The Painted Hills are a part of the John Day Fossil Beds National Monument in Oregon. These stunning, colorful hills are at their best in the afternoon due to the way the shifting light reflects off the various blacks, reds, golds and yellows that make up the hill’s layers. The area comprises 3,132 acres in the National Monument.
The wildflowers at the base are spectacular, but very little grows on the hills themselves. The painted layers each correspond to a different geological era from many, many years ago when the area was an ancient floodplain.
The black soil is old vegetative matter called lignite that once grew along the shores of the river. The gorgeous reds are caused by laterite soils rich in aluminum and iron. These are typically found in areas that are tropical or hot and humid.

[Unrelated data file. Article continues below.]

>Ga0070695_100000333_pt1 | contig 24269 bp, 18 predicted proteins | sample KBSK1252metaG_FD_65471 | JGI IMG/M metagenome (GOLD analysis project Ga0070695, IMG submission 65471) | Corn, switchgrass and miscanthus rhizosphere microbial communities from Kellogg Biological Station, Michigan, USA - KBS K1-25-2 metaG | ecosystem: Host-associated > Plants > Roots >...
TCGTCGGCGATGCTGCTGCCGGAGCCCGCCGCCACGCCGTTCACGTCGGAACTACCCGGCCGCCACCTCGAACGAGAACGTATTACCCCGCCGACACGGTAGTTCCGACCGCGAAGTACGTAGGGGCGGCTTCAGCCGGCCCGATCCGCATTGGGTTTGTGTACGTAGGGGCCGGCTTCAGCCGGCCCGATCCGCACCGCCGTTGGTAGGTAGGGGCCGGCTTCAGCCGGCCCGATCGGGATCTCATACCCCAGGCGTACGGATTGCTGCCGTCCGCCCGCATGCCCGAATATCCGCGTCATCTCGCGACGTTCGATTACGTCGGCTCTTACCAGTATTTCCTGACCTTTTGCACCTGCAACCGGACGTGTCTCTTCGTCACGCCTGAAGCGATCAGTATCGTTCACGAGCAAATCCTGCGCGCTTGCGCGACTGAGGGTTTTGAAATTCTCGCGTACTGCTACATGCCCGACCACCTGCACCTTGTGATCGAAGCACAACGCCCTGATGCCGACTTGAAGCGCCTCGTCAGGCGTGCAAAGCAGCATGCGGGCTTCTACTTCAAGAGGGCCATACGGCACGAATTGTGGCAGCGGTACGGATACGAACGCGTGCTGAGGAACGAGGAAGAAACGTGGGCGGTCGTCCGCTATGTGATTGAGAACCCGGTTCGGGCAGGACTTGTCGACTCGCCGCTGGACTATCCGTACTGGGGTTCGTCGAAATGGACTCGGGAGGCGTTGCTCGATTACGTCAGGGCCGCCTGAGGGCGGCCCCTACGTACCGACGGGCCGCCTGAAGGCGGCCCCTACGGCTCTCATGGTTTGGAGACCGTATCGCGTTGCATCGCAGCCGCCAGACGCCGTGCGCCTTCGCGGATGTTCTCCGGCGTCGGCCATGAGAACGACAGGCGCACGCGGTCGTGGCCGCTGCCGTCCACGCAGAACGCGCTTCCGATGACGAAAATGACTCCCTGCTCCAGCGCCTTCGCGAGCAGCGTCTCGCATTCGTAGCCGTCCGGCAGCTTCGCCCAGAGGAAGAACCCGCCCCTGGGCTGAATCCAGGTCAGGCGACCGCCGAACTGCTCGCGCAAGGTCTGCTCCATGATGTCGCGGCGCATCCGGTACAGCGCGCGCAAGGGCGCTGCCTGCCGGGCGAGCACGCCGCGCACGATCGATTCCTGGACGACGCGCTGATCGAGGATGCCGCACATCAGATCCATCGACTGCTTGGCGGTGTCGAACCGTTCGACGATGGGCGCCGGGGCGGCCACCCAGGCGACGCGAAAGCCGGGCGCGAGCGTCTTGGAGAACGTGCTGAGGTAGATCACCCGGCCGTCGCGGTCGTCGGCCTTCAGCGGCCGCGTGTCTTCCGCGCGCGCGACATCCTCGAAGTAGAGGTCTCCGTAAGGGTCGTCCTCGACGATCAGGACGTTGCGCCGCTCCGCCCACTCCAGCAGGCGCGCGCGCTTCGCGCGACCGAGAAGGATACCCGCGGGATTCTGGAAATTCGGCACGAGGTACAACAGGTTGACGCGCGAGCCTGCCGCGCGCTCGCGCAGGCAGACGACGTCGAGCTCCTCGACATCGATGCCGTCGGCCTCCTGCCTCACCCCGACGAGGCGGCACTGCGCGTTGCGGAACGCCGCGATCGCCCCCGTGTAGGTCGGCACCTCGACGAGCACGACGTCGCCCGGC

The grays that break up the other colors are plain shale and mudstone. The painted hills are a little-known treasure in the US, and while they may not receive as much attention as others, their fantastic coloring rank them among the best attractions the country has to offer.